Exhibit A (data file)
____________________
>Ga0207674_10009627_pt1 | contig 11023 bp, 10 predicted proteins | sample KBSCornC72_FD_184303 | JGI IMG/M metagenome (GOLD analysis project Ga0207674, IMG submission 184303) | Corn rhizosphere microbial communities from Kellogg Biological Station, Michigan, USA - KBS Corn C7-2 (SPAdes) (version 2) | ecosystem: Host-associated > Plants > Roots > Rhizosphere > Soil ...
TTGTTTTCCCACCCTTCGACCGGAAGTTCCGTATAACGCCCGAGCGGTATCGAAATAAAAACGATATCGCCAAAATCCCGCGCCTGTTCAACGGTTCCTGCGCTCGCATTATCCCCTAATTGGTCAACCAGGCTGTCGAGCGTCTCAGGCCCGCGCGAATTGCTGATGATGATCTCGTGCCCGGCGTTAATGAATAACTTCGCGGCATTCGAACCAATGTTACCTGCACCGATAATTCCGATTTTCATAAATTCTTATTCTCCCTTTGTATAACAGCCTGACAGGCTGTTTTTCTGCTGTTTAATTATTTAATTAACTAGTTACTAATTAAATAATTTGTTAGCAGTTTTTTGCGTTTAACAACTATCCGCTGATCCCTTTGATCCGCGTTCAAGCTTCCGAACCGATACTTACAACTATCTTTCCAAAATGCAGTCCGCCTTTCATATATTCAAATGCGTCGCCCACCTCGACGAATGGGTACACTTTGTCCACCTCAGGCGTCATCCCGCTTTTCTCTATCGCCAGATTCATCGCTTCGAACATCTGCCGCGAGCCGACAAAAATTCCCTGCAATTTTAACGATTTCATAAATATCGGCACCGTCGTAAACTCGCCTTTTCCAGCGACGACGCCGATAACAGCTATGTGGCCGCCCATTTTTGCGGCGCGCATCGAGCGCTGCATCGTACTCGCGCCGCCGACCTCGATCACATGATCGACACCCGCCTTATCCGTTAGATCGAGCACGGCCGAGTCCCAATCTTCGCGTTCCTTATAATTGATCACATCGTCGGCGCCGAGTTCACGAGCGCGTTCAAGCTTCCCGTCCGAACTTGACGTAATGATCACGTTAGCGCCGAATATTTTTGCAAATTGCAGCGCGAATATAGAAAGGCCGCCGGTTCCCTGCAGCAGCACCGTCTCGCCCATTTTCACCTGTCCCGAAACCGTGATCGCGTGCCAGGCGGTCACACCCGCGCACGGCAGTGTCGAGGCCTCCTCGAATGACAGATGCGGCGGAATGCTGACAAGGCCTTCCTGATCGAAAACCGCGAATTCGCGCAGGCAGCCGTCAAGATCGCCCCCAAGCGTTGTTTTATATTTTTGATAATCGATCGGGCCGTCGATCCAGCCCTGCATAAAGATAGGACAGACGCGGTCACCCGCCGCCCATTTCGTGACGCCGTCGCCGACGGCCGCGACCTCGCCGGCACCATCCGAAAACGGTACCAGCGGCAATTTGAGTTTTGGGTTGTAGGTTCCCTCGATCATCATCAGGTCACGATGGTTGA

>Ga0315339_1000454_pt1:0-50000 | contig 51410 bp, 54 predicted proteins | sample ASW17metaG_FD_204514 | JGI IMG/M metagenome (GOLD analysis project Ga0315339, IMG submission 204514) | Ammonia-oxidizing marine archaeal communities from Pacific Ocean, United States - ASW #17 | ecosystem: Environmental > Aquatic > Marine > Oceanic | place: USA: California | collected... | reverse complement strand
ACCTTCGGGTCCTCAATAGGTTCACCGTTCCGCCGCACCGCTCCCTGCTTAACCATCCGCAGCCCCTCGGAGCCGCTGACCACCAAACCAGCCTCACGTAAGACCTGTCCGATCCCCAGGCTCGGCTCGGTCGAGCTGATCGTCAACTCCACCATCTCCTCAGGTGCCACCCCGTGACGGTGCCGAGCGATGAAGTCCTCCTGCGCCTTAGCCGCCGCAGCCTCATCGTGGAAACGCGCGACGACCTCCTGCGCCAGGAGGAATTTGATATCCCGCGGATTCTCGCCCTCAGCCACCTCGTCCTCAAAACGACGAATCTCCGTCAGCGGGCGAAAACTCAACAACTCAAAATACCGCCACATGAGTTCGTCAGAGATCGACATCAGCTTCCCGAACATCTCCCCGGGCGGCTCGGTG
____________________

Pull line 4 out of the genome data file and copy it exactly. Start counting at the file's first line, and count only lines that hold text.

ACCTTCGGGTCCTCAATAGGTTCACCGTTCCGCCGCACCGCTCCCTGCTTAACCATCCGCAGCCCCTCGGAGCCGCTGACCACCAAACCAGCCTCACGTAAGACCTGTCCGATCCCCAGGCTCGGCTCGGTCGAGCTGATCGTCAACTCCACCATCTCCTCAGGTGCCACCCCGTGACGGTGCCGAGCGATGAAGTCCTCCTGCGCCTTAGCCGCCGCAGCCTCATCGTGGAAACGCGCGACGACCTCCTGCGCCAGGAGGAATTTGATATCCCGCGGATTCTCGCCCTCAGCCACCTCGTCCTCAAAACGACGAATCTCCGTCAGCGGGCGAAAACTCAACAACTCAAAATACCGCCACATGAGTTCGTCAGAGATCGACATCAGCTTCCCGAACATCTCCCCGGGCGGCTCGGTG